Managing money is a life skill and needs to be taught. We give our kids swimming lessons in order to keep them safe in water -we don’t throw them in the deep end and expect them to swim. In order to make our children safe with money we need to be giving them some pocket money or an allowance and allow them to earn extra for jobs beyond their normal household duties.

Start giving your children small amounts of pocket money whilst at primary school and for teenage children give them an allowance. It sends a very powerful message that we trust you and feel you can be responsible with managing money. You might like to set up 3 jars: saving, spending and sharing – you may decide what proportion goes into each one or leave that up to your child. Having your children wait and save teaches delayed gratification, a very important life skill.


Talk about Feelings

Being emotionally literate and being able to understand and communicate about emotions is perhaps the most important life skill for a child to learn. Being emotionally intelligent leads to greater self-esteem, and teaching children how to deal with uncomfortable feelings with words, will teach them to be responsible for dealing with life’s knocks in a positive way. Also teaching them to understand others’ feelings and perspectives is crucial for empathy and at the core of all good relationships, whether personal or professional. Considering other perspectives is an essential precursor to thinking outside the box, creativity being a future-proofing skill.

We can also help them to deal with anger by taking vigorous exercise – jumping on a trampoline or doing star jumps  -or by visualising a calm place, or with sadness by listening to music, or with overwhelm by making a list, building a Lego structure or doing a jigsaw. By regulating our own emotions through words and other self-calming strategies we will encourage our children to do the same.

Give them Household Chores

Competence breeds confidence and parents should ensure that everyone in the family has some responsibilities or chores that contribute to the good of the household. Try and keep chores fun, and often even simple things like playing music, or singing songs can make all the difference between mundane tasks and family fun time. It can be a good idea to have designated family responsibility time –doing it all together makes it easier. Littlies can learn to love getting the hoover out or taking pride in making their bed and even the teens can take responsibility for walking the dog one day at the weekend.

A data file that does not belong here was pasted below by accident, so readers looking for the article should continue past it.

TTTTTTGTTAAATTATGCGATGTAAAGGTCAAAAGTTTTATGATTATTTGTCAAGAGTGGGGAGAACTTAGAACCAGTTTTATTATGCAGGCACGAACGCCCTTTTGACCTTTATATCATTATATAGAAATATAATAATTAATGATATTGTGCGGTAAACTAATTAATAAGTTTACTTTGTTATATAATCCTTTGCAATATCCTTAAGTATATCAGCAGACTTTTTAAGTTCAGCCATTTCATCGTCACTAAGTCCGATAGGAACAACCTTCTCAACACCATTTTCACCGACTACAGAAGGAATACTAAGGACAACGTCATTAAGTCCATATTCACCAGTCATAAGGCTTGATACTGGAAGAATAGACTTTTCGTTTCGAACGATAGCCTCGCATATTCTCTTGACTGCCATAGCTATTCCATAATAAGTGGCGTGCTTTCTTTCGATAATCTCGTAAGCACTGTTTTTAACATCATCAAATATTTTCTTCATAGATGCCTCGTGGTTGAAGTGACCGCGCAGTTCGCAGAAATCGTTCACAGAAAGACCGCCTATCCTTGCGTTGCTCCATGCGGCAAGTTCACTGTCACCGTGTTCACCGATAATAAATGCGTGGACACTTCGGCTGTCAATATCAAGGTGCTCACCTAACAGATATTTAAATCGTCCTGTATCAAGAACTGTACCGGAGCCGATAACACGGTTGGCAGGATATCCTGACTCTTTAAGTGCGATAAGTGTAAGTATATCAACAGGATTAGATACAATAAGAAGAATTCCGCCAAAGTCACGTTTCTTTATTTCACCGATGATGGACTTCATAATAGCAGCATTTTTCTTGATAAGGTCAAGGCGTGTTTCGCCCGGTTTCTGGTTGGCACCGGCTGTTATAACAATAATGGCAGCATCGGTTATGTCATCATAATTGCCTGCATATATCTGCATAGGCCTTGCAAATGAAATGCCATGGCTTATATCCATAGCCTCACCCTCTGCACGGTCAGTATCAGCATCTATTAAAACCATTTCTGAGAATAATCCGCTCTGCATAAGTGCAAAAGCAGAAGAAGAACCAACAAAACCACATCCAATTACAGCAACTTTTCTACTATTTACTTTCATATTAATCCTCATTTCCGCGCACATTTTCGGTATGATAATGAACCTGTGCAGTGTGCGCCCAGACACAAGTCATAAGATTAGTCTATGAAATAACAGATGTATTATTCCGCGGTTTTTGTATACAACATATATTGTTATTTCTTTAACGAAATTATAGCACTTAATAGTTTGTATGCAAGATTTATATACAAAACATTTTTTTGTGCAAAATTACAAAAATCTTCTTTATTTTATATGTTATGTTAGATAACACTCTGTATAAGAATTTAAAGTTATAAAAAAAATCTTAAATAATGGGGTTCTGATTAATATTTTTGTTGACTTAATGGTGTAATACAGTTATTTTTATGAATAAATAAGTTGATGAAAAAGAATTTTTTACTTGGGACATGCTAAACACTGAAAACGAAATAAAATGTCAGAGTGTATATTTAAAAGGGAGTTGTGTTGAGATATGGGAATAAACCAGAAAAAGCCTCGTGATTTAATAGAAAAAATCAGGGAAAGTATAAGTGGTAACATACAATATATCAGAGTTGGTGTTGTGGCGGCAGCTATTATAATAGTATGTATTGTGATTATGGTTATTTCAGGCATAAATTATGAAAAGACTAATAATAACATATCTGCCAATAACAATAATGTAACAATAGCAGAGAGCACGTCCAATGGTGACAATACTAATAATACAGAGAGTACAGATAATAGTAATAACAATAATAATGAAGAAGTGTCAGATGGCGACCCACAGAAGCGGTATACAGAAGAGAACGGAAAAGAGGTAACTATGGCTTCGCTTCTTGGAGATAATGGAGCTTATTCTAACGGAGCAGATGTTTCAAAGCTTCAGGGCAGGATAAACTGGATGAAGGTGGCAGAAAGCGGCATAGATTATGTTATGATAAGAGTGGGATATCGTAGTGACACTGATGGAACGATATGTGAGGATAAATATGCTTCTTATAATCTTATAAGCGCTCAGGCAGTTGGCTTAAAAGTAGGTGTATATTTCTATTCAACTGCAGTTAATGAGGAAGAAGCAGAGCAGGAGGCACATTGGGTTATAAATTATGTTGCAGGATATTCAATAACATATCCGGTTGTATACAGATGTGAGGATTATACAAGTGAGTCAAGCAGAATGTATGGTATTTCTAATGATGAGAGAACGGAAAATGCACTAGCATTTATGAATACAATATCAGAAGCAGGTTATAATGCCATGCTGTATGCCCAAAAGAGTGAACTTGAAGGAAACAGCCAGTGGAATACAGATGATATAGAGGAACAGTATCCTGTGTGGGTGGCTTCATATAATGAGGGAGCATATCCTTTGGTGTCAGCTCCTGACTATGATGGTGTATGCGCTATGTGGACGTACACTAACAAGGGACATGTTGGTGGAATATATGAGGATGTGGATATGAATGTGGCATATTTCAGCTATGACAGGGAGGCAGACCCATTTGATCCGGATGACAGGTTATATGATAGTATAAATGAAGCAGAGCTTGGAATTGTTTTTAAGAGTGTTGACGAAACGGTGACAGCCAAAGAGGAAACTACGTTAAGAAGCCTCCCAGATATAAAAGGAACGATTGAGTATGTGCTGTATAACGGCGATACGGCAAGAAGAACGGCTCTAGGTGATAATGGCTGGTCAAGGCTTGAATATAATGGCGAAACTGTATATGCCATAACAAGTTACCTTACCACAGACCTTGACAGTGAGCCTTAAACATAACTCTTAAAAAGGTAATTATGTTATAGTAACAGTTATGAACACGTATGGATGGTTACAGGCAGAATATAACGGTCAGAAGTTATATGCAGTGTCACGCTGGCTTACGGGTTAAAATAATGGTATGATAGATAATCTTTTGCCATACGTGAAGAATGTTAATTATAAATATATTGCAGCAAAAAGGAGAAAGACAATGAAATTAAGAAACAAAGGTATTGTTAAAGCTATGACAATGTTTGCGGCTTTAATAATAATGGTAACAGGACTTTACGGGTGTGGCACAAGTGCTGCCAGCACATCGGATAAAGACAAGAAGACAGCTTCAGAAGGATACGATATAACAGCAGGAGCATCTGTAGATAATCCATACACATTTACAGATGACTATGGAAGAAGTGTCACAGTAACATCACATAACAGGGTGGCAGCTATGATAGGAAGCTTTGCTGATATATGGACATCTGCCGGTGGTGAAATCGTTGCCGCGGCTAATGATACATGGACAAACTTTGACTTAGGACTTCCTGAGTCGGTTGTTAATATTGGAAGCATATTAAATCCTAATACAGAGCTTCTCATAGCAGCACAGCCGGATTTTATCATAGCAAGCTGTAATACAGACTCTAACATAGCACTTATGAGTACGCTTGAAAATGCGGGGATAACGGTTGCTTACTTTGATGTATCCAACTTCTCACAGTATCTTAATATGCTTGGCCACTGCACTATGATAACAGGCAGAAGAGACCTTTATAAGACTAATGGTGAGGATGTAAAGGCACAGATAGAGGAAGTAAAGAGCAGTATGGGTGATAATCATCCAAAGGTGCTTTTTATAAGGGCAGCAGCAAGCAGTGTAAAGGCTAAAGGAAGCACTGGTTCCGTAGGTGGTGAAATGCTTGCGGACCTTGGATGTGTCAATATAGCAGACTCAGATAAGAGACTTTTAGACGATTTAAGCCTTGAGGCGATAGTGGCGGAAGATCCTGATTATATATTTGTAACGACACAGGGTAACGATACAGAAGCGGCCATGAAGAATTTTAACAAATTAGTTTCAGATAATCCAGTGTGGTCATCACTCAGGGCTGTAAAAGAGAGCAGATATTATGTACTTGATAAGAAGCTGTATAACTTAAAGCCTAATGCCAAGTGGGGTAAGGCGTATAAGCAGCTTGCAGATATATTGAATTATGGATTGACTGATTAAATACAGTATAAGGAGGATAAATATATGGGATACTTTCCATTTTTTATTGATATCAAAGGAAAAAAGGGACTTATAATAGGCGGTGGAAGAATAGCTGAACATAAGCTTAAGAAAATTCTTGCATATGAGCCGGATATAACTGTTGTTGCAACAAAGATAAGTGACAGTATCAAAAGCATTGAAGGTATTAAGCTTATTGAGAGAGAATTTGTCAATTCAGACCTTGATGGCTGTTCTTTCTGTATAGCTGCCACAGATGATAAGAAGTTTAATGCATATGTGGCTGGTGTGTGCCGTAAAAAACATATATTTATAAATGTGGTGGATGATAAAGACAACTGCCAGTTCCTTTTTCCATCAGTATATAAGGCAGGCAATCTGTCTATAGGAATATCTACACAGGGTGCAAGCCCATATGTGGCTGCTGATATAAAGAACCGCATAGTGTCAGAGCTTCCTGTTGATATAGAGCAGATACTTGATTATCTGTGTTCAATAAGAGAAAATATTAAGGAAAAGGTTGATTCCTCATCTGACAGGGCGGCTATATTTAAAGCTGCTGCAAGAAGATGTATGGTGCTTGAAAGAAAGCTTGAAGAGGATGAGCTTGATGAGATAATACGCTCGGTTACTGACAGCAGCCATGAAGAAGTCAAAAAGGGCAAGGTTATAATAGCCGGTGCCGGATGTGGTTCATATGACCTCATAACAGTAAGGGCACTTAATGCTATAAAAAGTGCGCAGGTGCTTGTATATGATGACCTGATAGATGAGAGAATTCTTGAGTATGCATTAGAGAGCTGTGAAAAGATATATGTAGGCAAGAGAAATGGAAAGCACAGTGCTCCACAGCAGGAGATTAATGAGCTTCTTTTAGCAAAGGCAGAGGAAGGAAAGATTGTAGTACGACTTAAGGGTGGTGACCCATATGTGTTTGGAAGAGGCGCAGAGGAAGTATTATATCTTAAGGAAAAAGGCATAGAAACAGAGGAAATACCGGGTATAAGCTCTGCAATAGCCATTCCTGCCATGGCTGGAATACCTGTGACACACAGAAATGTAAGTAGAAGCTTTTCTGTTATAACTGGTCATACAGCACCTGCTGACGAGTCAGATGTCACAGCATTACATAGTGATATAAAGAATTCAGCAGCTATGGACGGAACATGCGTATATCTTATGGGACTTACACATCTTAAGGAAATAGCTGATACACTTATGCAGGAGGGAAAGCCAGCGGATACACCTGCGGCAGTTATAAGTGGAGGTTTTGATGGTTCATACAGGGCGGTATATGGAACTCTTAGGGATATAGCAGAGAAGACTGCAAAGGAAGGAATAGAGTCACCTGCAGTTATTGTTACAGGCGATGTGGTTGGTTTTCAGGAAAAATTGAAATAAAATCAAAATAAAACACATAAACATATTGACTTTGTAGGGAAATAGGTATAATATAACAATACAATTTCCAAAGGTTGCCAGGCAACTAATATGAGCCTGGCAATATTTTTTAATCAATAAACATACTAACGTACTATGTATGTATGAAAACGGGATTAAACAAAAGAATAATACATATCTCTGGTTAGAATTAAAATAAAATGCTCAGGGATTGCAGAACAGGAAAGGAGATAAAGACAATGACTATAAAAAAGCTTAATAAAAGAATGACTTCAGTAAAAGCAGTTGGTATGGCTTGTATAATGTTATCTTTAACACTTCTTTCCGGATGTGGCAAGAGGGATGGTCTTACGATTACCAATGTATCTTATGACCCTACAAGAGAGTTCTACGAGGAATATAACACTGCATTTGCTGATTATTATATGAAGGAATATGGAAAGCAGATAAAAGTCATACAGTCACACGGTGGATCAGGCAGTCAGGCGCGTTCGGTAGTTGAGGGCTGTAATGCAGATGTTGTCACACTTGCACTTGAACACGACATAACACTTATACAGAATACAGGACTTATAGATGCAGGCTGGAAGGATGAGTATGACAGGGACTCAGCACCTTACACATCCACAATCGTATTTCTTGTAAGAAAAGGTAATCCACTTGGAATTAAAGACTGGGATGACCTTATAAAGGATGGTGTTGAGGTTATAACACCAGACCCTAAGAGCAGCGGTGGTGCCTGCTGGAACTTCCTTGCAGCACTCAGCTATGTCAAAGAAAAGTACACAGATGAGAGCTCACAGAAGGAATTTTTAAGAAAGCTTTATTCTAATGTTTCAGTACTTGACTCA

Be with Animals

Whether it’s a goldfish, a pet hamster, a dog or a cat, animals will be a friend for your child and being with them helps them develop compassion and nurturing instincts. Learning to ride a horse also builds confidence and resilience. If you don’t have animals, offer to walk a neighbour’s dog or borrow one from

Be in Nature

Don’t let your children succumb to a nature deficit disorder. Ensure they have regular walks and outings to the local common or park. Fresh air and family fun promotes creativity and imagination. It also teaches responsibility and they learn about what happens if you don’t water a plant, and why you can play with a fallen branch, but must not break a branch off a tree. Take up Geocaching, the treasure hunting game involving  a GPS to find containers. The problem solving and deductive , creative skills needed to find the treasure, make this a winning formula for learning and having fun at the same time

Teach them Gratitude

In order for our children to develop a sense of gratitude, they need to be aware of the world around them and be able to think of others. This doesn’t mean lecturing them about the starving children in Africa when they don’t eat their dinner! Thank you notes may seem old fashioned in the era of email technology, but they teach our children to respect others’ efforts on their behalf. So just remember to pop in a set of thank you notes into their xmas stocking this year! When we appreciate our children frequently for the small things they get right they develop the habit of appreciation.

Elaine Halligan is Director of The Parent Practice, an organisation that helps parents bring out the best in their children.

Her new book, My Child’s Different, was published by Crown House in August 2018